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When Can You Be Charged with Child Abduction?

June 14, 2020

Child abduction may be charged when a noncustodial parent takes a child from the custodial parent.

When Can You Be Charged with Child Abduction?

Most of us are familiar with kidnapping, or at least the movie version of it: a bad person (or people) take a child. The bad person is usually a stranger. Yet the more common form of “kidnapping” is known as child abduction, and it usually involves people known to the child, such as a parent or other relative.

According to a criminal attorney in San Bernardino, CA, child abduction occurs when a person with no right of custody takes a child away from their legal guardian. This crime may be charged as either a misdemeanor or a felony, depending on the facts of the case and the defendant’s criminal history. As a misdemeanor, it is punishable by a jail term of up to 1 year. As a felony, it may result in a prison sentence of up to 4 years.

The crime of child abduction has four elements:

  • The defendant maliciously took or withheld a child from their lawful custodian;
  • The child was under the age of 18 at the time;
  • The defendant did not have a right to custody of the child when they acted; and
  • The defendant intended to detain or conceal the child from their lawful custodian.

To act maliciously means to do a wrongful act intentionally, or with the purpose of disturbing, defrauding, annoying, or injuring another purpose. For purposes of this law, a lawful custodian is a person that has a right to custody of a child, which includes both physical care and control of the child.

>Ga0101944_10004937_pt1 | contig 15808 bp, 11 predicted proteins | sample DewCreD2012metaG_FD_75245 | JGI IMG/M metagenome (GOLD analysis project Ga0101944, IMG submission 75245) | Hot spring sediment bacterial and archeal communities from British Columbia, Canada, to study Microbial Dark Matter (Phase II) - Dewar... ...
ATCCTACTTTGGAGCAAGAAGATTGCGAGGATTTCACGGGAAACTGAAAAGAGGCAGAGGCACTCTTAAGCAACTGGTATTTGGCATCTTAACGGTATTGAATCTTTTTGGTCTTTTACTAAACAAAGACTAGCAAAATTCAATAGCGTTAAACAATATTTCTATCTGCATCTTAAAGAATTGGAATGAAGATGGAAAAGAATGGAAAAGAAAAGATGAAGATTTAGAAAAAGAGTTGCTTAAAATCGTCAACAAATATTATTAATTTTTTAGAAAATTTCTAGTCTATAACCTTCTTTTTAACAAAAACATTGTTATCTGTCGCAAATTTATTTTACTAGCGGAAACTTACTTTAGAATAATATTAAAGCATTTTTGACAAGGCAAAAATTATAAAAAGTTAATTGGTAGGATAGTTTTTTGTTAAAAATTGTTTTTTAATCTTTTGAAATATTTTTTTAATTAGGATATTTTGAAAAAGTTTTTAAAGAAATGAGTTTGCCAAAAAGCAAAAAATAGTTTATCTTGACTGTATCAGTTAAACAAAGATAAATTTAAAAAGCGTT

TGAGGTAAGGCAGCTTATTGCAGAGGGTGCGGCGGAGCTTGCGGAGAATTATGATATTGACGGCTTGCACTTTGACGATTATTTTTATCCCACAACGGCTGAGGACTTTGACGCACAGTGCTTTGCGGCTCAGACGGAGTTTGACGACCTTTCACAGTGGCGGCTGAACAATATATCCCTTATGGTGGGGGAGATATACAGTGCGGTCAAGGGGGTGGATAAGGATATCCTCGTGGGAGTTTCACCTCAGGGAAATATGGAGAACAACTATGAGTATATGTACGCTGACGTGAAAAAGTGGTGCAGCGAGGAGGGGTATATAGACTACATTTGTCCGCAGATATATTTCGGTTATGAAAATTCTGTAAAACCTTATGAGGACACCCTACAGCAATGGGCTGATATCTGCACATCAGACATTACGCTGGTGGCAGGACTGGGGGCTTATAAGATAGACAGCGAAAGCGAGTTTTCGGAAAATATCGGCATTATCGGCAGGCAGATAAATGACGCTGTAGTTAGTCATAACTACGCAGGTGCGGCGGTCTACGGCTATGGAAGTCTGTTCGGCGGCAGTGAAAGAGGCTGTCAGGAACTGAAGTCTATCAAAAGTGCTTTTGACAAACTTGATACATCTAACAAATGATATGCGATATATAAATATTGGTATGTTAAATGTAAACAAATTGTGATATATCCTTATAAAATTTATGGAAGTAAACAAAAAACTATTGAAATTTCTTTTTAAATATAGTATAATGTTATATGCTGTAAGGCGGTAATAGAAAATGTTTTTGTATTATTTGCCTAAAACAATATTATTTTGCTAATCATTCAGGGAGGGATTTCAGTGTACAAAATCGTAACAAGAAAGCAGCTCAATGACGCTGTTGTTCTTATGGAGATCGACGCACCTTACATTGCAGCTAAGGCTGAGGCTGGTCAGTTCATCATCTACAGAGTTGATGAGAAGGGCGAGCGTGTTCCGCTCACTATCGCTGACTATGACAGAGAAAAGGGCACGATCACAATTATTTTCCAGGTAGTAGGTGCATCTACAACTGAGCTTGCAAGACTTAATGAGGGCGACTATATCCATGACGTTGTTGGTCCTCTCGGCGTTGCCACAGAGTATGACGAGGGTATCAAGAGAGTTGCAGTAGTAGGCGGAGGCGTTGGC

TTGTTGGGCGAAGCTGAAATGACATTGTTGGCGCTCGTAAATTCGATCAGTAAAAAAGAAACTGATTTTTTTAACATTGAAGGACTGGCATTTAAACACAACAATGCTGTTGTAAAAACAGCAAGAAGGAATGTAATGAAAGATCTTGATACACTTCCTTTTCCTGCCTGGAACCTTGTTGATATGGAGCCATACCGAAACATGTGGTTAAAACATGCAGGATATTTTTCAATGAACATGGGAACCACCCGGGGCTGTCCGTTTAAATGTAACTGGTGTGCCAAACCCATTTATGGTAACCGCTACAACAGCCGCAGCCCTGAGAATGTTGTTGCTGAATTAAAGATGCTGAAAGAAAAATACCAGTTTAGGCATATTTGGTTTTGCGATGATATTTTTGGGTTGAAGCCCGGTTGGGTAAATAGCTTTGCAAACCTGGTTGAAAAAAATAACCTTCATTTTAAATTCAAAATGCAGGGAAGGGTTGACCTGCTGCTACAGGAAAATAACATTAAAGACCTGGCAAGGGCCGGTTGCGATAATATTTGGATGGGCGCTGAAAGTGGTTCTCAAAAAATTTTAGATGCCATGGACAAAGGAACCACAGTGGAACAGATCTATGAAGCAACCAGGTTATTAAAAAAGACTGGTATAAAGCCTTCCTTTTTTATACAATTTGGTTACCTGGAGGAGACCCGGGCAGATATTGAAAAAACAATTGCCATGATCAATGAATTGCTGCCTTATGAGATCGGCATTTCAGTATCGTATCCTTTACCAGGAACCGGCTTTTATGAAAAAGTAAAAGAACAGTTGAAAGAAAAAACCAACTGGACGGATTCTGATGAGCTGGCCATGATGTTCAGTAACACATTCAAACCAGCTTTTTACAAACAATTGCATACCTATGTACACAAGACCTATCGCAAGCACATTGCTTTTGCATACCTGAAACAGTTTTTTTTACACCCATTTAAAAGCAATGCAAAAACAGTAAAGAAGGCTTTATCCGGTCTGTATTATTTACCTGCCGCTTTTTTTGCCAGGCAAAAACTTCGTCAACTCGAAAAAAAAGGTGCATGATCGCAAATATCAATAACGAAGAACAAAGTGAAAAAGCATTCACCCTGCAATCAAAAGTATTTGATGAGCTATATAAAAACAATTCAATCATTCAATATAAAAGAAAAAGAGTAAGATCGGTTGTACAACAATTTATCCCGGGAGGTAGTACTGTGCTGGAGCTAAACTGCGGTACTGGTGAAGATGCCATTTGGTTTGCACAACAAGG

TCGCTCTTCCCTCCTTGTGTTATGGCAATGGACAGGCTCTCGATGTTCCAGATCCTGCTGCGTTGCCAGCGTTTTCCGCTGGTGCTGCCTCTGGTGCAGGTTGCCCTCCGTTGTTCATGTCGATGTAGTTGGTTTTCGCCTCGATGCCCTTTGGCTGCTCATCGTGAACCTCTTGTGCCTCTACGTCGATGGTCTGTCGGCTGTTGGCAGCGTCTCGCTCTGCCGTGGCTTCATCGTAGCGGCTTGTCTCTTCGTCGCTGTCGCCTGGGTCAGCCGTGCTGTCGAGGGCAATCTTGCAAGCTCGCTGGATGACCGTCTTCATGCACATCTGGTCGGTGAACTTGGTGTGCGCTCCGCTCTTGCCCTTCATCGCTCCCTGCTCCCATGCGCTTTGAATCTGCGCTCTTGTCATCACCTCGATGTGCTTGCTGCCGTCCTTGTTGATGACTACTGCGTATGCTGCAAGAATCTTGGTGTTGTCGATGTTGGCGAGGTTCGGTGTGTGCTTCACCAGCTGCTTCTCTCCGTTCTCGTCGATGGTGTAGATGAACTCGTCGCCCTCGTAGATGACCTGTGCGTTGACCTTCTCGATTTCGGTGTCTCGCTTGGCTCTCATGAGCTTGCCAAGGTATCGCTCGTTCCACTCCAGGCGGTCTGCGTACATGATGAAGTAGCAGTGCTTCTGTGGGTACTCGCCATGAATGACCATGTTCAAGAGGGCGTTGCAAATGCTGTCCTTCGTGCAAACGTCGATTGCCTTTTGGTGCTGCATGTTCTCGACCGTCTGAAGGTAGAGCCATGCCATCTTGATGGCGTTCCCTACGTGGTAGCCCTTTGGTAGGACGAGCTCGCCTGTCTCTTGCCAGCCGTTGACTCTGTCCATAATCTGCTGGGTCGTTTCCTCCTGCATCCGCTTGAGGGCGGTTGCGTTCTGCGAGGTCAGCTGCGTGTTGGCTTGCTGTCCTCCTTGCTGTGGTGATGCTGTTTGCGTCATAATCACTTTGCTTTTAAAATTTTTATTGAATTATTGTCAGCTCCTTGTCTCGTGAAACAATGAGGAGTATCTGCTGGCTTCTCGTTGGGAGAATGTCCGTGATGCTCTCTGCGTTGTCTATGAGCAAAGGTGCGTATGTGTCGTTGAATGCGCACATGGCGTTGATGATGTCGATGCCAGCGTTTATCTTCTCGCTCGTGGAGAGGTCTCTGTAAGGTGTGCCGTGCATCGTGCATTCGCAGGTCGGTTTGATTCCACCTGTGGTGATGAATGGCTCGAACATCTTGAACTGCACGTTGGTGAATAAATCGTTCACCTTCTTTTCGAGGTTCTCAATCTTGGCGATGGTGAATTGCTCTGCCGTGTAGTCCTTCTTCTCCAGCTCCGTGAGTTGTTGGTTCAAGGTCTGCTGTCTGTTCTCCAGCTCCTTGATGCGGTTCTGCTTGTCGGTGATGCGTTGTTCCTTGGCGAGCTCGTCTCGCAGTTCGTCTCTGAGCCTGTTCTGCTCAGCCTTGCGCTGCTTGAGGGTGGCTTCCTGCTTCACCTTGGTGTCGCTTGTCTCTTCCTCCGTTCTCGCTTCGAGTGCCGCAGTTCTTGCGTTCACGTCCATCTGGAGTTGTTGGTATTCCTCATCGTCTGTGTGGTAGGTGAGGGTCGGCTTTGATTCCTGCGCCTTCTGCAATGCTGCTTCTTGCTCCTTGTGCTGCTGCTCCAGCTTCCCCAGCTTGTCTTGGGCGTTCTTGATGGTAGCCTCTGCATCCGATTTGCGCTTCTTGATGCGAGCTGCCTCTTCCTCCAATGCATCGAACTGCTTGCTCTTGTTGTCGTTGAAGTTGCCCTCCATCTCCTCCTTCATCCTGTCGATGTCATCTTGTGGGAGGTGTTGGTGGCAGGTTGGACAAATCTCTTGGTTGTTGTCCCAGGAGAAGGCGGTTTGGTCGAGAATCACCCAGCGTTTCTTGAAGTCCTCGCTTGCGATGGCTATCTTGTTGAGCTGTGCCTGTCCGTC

Importantly, it doesn’t matter if the child consented to going with the other person. It is considered a crime against the child’s lawful custodian — not the child. For example, consider a situation where 6 year old Maggie’s mom is her sole lawful custodian. Maggie’s uncle — who doesn’t have any custody rights to her — spots her playing outside and asks her if she wants to go to Disney. Maggie agrees (because it sounds like fun), and the uncle takes her, hiding her from her mom. Even though Maggie consented to going, her uncle has still committed a crime.

A related crime occurs when a person has some custody rights to a child, but illegally interferes with the other parent’s custody or visitation rights. This is known as child abduction by depriving custody or visitation.

Child abduction is a serious criminal offense. A criminal attorney in San Bernardino, CA can work with you to develop both factual and legal defenses to this charge. This may include proving that you had legal custody of the child in question or that the other party was not the child’s lawful custodian. Alternatively, you may be able to argue that you didn’t have malicious intent. In the example with Maggie above, if her uncle just thought he would take her out for a day of fun, and forgot to tell her mom, his lawyer may be able to argue that there was no malicious intent.

If you have been charged with a criminal offense, the Chambers Law Firm is here for you. Contact us today at 855-397-0210 or dchambers@clfca.com to schedule a free initial consultation with a criminal attorney in San Bernardino, CA.

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